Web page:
The second speaker at our annual Cornwall Beekeepers Association/West Cornwall Beekeepers Association ‘Bit of a Do’ conference in September was Dr Ben Woodcock, from the Centre for Ecology and Hydrology (CEH), on ‘Neonicotinoid pesticides and bees’.
Ben is an Ecological Entomologist in the Community Ecology Group at CEH. He has a confident, loud, and extremely fast speaking style which forces you to sit up and pay attention! I had to really concentrate in the warm lecture theatre to take it all in, as though he explained his research in simple terms it’s still quite a technical subject.
He began his talk with a bit of background on how bees are doing in the UK, and why neonics may have contributed to the decline of some species. At the moment honey bees can only deliver about 34% of pollination demand in the UK, so farmers do need wild solitary and bumble bees for pollination too. There are a few species which have done really well under modern agriculture – for example, the Ashy mining bee. But there are plenty of others doing really badly.
The issue with neonicotinoid pesticides (neonics) is that they stay inside the pollen and nectar of treated plants over a long period of time (but at a low concentration). Typically test studies into the toxicity of neonics are just short-term studies carried out over about ten days, whereas in real life neonics affect honey bee colonies over periods of months.
Ben mainly discussed two studies he’s worked on which investigated the effect of neonics on bees. The first was:
Impacts of neonicotinoid use on long-term population changes in wild bees in England (Nature Communications, 2016; 7: 12459.)
Ben and his fellow researchers divided 62 species of wild bees into two groups:
- 34 known to forage on oilseed rape (OSR)
- 28 not known to forage on OSR.
The study found that wild bee species which forage on OSR were 3x more negatively affected by neonics than non-foragers. Ben stressed that neonics are just one factor affecting bees. However, the research indicates that they add detrimental extra pressure on wild bee species.
The second study Ben mentioned was one he worked on, a big pan-European study across three countries, the UK, Hungary and Germany:
Country-specific effects of neonicotinoid pesticides on honey bees and wild bees (Science 30 Jun 2017: Vol. 356, Issue 6345, pp. 1393-1395)
He acknowledged that the funding for this was controversial, as the pesticide giants Bayer and Syngenta contributed £3m towards it. To ensure that the research remained impartial, the results were peer-reviewed and all emails associated with the research were recorded.
In the study 36 farms across the three countries were each allocated to a treatment: no neonics (control), Modesto (Clothianidin) or Cruiser (Thiamethoxam) – Modesto and Cruiser are big neonic products. There was an average of 60 hectares of sown OSR surrounding the farms. Six honey bee hives, twelve buff-tailed bumble colonies and a number of red-mason bee nests were put at each site. The study looked at the resulting overwintering success, colony strength and forager mortality of the bees.
With the honey bee hives, the honey bees exposed to Clothianidin in Hungary and the UK suffered higher mortality over the following winter. The neonics appeared to have less of an effect on the German honey bees. Ben said this may be because the bees relied more on OSR in the UK and Hungary, plus the OSR happened to flower later at the German sites, so the German bees had a more varied diet. At the beginning of the study the German honey bee bee hives were also less diseased, with lower varroa levels. Whereas the UK hives sourced for the study happened to be quite small and diseased – hives in a poor environment with a lower variety of forage crops are more vulnerable to disease to begin with.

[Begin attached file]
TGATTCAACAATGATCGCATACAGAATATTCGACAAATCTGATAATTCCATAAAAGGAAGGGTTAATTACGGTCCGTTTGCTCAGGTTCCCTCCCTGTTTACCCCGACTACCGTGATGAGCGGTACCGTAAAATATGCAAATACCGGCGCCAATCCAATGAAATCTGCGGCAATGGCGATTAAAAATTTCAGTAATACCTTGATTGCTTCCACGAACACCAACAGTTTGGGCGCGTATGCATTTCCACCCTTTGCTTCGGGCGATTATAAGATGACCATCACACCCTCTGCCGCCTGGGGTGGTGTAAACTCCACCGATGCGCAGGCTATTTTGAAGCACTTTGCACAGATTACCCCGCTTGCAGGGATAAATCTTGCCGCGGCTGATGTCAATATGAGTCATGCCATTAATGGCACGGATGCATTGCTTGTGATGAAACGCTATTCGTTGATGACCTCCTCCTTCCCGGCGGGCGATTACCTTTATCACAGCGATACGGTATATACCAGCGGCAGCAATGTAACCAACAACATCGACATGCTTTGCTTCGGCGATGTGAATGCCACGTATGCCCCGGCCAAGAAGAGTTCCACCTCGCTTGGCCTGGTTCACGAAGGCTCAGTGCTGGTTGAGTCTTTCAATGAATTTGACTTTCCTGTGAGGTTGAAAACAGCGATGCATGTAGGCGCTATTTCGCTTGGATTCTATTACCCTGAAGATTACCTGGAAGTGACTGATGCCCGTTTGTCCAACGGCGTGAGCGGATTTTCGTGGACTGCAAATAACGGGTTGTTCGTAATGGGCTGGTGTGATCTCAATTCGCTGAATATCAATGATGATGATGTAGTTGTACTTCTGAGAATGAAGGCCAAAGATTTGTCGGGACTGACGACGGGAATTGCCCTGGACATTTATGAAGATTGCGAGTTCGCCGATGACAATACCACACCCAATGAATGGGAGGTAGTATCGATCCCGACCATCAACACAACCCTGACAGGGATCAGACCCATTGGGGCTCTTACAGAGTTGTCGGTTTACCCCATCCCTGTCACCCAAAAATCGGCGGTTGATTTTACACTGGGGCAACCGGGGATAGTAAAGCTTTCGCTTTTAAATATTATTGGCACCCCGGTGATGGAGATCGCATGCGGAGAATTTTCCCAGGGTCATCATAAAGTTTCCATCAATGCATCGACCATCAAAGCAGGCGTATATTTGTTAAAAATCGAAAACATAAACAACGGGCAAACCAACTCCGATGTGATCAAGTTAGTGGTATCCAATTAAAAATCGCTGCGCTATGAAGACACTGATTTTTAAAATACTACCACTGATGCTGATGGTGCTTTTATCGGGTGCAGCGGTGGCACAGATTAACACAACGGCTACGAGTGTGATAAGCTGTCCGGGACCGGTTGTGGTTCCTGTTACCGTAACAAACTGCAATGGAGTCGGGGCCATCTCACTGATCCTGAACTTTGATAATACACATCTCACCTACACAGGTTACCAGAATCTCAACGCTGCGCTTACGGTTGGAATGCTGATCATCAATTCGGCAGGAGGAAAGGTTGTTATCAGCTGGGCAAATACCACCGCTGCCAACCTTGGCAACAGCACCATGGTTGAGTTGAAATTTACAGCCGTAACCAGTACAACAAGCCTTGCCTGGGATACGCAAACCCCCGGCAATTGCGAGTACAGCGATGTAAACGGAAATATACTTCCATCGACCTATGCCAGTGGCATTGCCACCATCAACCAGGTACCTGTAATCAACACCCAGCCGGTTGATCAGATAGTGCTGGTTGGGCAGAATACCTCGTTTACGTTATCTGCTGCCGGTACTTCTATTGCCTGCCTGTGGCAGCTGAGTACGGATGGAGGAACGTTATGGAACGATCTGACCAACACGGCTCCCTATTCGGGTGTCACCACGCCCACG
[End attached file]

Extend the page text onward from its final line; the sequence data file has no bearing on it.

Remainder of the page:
For the wild mason and bumble bees, the higher the concentration of neonics found in their nests, the more their reproductive potential (measured in new queen or egg cell numbers) declined.
Ben then went on to talk about neonic residues in honey, which he studied in Woodcock et al (2018) ‘Neonicotinoid residues in UK honey despite European Union moratorium‘. Neonic residues were identified in the honey samples, even for honey harvested after the moratorium in 2014. However, the concentrations were typically low and the likelihood of honey containing neonicotinoid residues was higher before the moratorium than after it. There’s a National Honey Monitoring Scheme run by CEH which UK beekeepers can get involved with – donate honey and they do analysis on it to identify the mix of pollens collected by the bees. The samples are also being archived for research in the future. If you’re into Twitter you can follow the scheme at @CEH Honey.
Following the neonics ban, farmers haven’t all switched to organic methods and stopped treating their oil seed rape. Instead, they’re using pyrethroid insecticides more – but some of the main species of aphids and beetles that feed on OSR have developed pyrethroid resistance. As a result, Ben suggested that OSR may stop being an economically viable crop in some parts of the UK. Unfortunately there is no obvious big alternative crop which is bee friendly. Soya is likely to expand in the UK, but it doesn’t require insect pollination. In the future, will oil seed rape honey no longer clog up the supers of beekeepers here?
Honey bee on borage. Courtesy The Food and Environment Research Agency (Fera), Crown Copyright.